DO YOU FIGHT OR FLIGHT?
Imagine you are walking in the woods when suddenly, you see a snake. How is your body going to respond? Will you fight or flight? Most people will not have time to think about how they will respond; they will just respond. Thanks to an important system in your body, you do not have tell yourself if you should run from the snake. The Autonomic Nervous System (ANS) regulates numerous involuntary physiological responses such as breathing, heart rate, hormone secretion, or body temperature. You are not concerned with these vital functions because they are usually controlled by the ANS. While for most of us the ANS is generally out of our conscious control, the truth is that the cortex of the brain, normally associated with conscious thought, is able to change the autonomic nervous system to some degree.
Sympathetic Division versus Parasympathetic Division
What exactly is occurring physiologically when you see a snake or sense fear? After you see the snake in the woods, your cortex sends this message to another part of your brain called the hypothalamus. The hypothalamus sends a message to the amygdala (another part of the brain), which sends a message to the peripheral nervous and in turn this message gets sent to the ANS who routes this message to the sympathetic division. While this sounds like a lot of delivery of messages, neurons communicate each other at average of 275 miles per hour. Therefore, your brain is sending messages instantaneously throughout your body.
The sympathetic division, which is one part of the ANS is triggered by threatening or challenging physical stimuli, such as a snake, or by psychological stimuli, such as breaking up with your significant other. Once triggered, the sympathetic division increases the body’s physiological arousal. The flight- fight response, which is a state of increased physiological arousal caused by activation of the sympathetic division, helps the body cope with and survive threatening situations.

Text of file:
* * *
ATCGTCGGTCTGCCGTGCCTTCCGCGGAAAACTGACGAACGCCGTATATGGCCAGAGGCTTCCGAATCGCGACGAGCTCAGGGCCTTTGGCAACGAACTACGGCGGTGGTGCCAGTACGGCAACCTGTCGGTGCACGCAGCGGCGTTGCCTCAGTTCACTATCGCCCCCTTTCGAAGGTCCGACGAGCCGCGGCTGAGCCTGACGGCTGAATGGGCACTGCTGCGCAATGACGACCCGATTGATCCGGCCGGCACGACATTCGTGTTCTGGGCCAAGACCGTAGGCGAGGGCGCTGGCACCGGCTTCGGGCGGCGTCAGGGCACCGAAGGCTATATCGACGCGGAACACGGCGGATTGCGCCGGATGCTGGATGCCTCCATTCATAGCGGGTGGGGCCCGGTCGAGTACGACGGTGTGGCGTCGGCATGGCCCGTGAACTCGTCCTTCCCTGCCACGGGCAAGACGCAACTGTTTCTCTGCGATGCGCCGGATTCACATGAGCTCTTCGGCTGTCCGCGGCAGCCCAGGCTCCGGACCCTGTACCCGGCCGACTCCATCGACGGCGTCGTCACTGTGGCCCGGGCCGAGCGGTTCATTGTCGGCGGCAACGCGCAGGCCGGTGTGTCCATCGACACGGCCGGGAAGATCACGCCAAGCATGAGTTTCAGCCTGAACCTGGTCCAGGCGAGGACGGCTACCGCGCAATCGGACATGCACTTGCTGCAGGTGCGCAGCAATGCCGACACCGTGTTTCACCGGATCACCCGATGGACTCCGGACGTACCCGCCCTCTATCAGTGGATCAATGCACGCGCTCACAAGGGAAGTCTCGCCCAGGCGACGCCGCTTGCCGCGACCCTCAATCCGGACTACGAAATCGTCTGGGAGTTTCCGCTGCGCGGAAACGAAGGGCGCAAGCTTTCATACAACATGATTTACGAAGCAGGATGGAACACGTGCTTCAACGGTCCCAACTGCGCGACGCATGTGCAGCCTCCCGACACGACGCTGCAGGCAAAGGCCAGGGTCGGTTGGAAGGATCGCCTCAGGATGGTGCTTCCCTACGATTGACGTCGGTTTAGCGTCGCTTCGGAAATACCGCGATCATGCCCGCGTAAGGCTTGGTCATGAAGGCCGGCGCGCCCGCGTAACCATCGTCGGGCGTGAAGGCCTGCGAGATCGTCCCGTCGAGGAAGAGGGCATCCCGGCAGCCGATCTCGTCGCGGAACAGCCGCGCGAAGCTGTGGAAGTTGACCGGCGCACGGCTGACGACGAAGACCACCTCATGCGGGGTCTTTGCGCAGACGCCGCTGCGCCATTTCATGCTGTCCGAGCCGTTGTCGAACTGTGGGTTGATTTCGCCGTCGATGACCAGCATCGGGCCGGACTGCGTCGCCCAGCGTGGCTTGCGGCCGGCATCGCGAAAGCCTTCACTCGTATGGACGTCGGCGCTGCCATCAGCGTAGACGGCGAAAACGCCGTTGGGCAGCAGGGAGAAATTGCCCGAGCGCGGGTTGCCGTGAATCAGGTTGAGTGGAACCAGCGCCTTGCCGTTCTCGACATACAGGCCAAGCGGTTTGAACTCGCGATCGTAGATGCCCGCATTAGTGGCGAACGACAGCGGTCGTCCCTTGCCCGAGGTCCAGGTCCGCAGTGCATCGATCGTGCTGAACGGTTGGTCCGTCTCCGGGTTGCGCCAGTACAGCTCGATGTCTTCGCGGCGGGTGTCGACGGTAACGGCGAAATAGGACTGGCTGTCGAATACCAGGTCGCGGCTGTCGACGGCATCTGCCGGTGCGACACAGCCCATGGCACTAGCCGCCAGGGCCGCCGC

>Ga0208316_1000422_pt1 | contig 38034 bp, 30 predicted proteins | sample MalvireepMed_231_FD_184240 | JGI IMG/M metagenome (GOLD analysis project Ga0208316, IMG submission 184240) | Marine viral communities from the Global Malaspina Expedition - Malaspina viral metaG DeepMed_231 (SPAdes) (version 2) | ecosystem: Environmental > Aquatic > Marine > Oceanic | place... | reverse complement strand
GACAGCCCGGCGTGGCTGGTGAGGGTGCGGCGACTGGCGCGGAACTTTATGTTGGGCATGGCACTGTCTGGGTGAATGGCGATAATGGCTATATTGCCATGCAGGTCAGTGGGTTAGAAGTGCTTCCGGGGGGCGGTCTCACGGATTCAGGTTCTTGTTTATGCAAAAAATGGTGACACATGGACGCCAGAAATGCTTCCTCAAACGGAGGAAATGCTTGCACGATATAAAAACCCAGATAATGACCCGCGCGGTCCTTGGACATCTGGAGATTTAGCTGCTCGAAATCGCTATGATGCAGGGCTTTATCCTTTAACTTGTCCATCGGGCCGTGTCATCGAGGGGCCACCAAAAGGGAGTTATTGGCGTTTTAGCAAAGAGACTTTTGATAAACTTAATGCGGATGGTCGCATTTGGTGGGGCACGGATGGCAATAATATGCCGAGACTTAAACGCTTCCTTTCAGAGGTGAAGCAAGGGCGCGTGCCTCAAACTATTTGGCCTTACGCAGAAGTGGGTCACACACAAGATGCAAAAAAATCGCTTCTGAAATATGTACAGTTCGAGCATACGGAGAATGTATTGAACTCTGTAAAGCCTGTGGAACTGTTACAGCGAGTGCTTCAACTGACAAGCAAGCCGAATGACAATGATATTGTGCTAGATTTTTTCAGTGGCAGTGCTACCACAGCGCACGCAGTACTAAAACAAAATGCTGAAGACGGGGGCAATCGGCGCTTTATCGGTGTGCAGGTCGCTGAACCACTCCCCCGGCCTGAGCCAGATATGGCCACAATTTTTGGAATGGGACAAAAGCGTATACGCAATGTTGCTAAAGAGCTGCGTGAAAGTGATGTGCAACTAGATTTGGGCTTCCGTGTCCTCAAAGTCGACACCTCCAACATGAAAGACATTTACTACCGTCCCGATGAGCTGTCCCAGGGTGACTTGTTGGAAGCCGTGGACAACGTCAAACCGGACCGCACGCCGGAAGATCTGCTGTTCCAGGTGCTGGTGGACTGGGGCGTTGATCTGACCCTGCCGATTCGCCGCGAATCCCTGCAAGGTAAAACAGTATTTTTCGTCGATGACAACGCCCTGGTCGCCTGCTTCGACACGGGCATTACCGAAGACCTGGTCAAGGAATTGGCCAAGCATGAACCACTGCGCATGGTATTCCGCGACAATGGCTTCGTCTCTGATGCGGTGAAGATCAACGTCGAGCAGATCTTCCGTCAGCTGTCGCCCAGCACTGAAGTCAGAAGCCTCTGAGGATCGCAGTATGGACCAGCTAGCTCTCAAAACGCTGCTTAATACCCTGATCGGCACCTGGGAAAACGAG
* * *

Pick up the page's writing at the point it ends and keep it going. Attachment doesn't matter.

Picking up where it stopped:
Pupils dilate Pupils constricted
Dry mouth Salivation
Goose bumps No goose bumps
Increased heart rate Decreased heart rate
Maximum supply of blood muscles Maximum supply of blood to internal organs
Adrenal glands increased Decrease adrenal activity
Inhibited digestion Stimulate digestion
Sympathetic division increases heart rate, increases blood pressure, dilates pupils, as well as other physiological responses. After you have been physiologically aroused by seeing a snake, it will take some time before your body returns to a calmer state. The process of decreasing physiological arousal and calming down your body is triggered by the hypothalamus which activates the parasympathetic division. A shown in the above chart, the left column shows the body’s physiological arousal being activated by the sympathetic division, while the right column shows how the body response when the parasympathetic division is activated.
Quick tip: next time you are feeling overwhelmed decrease your sympathetic division response by taking a deep breath. This will help increase the parasympathetic division response.
As a neuro-clinical therapist, I assist clients in being able to regulate their ANS to have better control over their physiological responses and to decrease stress responses. I teach many techniques to increase parasympathetic activity. If interested, please attend one of my FREE workshops.
~Dr. D. Moore